The legal implications of the use of systems with autonomous capabilities in military operations
Autonomous systems : issues for defence policymakers
Norfolk : NATO HQ SACT, 2015
Bibliographie : p. 96-97. - Photocopies. - Source : https://www.act.nato.int/images/stories/media/capdev/capdev_02.pdf (last accessed on 15.06.2020)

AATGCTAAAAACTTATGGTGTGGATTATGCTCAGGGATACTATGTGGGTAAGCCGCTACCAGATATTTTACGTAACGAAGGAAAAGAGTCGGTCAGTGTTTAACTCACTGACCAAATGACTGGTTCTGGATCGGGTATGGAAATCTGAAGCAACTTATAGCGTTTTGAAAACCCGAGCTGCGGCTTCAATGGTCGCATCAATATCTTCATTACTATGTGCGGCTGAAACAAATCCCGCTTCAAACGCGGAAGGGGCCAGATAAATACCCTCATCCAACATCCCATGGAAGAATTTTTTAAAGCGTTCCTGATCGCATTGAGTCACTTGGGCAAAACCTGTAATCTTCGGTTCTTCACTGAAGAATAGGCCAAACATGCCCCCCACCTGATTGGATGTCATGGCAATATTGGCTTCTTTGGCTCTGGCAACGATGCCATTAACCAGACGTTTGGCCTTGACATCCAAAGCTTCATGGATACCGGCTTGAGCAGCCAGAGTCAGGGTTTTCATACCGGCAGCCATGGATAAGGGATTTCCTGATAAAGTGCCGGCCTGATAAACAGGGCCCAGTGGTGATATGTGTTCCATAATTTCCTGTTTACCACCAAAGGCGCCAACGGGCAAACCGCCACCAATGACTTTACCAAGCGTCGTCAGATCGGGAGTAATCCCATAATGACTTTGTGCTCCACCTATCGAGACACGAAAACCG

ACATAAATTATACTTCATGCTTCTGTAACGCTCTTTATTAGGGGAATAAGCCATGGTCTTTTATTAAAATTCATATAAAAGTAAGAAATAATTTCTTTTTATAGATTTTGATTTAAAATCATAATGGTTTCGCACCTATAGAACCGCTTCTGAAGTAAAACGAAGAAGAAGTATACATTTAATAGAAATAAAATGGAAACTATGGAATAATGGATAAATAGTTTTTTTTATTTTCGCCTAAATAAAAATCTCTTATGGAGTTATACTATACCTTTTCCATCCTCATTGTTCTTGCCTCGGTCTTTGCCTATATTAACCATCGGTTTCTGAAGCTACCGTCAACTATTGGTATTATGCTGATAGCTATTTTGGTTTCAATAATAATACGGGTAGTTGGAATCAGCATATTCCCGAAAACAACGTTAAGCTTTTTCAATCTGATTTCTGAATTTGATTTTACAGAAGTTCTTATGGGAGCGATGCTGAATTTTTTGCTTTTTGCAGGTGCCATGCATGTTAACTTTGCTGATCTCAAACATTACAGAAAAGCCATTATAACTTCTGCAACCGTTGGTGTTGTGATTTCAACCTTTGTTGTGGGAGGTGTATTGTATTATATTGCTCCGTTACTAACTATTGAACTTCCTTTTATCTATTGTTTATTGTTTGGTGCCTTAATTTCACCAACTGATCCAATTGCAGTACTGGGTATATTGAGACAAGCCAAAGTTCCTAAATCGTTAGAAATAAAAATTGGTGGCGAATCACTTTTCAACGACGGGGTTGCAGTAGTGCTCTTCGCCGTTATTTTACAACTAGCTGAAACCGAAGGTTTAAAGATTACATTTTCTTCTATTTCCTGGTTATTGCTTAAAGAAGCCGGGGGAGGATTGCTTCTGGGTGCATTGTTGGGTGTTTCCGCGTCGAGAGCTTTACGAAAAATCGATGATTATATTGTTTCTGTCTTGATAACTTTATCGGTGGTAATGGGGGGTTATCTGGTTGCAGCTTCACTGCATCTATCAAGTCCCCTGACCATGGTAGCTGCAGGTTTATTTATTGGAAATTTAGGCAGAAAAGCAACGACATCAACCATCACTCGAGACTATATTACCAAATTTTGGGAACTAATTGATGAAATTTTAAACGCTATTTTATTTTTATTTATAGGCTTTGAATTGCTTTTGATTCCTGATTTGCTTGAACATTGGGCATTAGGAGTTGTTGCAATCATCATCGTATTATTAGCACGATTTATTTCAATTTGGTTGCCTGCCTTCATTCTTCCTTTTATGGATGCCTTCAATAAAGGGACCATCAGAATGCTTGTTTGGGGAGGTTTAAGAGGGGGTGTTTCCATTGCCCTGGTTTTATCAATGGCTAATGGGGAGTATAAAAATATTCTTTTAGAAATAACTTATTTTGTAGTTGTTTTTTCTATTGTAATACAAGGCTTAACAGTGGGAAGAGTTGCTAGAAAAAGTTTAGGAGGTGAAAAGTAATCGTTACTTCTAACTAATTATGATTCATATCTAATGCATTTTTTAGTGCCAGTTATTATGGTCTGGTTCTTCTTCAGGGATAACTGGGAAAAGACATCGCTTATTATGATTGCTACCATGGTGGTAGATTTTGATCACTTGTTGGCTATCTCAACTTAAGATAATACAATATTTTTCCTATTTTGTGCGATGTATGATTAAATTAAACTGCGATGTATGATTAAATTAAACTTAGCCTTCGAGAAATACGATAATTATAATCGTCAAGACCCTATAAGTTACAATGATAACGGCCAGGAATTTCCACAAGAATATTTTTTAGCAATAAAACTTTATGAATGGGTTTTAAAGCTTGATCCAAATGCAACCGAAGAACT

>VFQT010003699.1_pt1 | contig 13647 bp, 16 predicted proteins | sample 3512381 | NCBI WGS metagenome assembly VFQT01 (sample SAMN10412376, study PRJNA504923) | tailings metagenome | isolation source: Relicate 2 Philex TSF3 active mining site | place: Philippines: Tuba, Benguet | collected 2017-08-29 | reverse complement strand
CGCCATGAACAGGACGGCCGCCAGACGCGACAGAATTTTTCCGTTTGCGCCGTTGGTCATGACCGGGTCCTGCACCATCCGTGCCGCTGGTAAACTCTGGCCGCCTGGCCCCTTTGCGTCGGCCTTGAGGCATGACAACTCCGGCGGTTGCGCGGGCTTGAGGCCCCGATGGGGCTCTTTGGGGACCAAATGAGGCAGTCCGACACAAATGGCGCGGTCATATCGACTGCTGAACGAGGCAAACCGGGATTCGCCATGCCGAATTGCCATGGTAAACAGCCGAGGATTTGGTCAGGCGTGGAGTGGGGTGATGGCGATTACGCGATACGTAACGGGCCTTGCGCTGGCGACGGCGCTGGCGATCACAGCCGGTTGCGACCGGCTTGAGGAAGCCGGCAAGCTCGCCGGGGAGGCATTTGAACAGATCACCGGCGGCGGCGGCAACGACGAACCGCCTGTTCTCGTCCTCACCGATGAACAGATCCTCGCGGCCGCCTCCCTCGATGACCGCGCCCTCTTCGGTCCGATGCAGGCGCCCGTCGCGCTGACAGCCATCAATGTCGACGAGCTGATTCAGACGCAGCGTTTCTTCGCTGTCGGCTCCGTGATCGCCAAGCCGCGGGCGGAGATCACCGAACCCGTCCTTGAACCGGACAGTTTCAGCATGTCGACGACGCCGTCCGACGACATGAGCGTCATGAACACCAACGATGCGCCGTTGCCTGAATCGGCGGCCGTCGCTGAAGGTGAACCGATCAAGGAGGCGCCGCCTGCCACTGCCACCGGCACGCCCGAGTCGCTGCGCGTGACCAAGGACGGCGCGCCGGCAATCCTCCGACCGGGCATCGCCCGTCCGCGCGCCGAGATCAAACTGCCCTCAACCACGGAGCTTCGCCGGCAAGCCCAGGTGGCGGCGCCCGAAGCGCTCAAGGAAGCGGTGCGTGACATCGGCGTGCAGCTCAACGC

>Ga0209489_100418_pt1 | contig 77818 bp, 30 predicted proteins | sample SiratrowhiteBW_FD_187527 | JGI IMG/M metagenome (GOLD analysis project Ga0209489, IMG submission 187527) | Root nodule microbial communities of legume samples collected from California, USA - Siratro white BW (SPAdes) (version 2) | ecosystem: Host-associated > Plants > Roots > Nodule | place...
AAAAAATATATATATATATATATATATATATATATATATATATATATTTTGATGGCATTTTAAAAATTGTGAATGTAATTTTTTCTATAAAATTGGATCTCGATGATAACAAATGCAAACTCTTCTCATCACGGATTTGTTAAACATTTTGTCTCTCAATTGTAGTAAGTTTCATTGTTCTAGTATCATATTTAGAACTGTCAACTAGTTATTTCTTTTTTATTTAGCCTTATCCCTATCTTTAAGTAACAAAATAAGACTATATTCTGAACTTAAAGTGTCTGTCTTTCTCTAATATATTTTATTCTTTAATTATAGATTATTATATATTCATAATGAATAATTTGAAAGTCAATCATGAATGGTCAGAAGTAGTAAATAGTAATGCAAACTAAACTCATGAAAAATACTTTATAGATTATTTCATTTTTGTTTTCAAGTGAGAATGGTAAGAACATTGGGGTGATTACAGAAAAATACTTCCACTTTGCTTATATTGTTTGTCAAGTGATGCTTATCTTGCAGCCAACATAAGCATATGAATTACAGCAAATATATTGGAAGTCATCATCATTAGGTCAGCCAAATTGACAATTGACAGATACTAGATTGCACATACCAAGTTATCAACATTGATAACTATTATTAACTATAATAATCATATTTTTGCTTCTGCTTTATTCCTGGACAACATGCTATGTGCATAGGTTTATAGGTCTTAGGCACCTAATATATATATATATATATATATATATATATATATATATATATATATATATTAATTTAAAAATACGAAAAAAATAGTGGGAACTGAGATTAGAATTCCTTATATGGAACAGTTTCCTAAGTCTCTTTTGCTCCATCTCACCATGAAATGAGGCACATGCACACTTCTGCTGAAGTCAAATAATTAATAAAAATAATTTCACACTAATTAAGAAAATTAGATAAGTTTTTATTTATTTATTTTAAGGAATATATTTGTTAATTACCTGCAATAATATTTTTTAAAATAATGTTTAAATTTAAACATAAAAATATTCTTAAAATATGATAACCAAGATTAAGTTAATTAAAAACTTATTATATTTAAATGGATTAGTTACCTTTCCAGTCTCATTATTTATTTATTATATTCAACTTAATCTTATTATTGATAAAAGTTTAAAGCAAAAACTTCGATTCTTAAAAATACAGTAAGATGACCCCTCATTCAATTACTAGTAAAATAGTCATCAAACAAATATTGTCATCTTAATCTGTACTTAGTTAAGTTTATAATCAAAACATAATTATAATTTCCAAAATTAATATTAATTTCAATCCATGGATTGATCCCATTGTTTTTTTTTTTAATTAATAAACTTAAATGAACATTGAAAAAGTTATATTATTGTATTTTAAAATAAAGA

Several initiatives have been launched to address some of the concerns raised by systems with autonomous capabilities (SAC), including the 2013-15 autonomous systems research project led by NATO Allied Command Transformation. This chapter illustrates the outcomes of the research with regard to the application of the law of state responsibility, which aimed at identifying and examining the principles according to which responsibility for wrongdoings under international law committed by or through the use of SAC may be attributed to a state. The main conclusion is that there currently appears to be no need to adopt a SAC-specific treaty in order to address concerns related to the attribution of state responsibility for the (mis-)use of such systems. Due to their increasing complexity, however, and the fact that it will become more difficult for the user to predict their behaviour in complex environments, the stage of the technological development, and the associated risks and implications should be monitored by states and taken into account when testing new systems.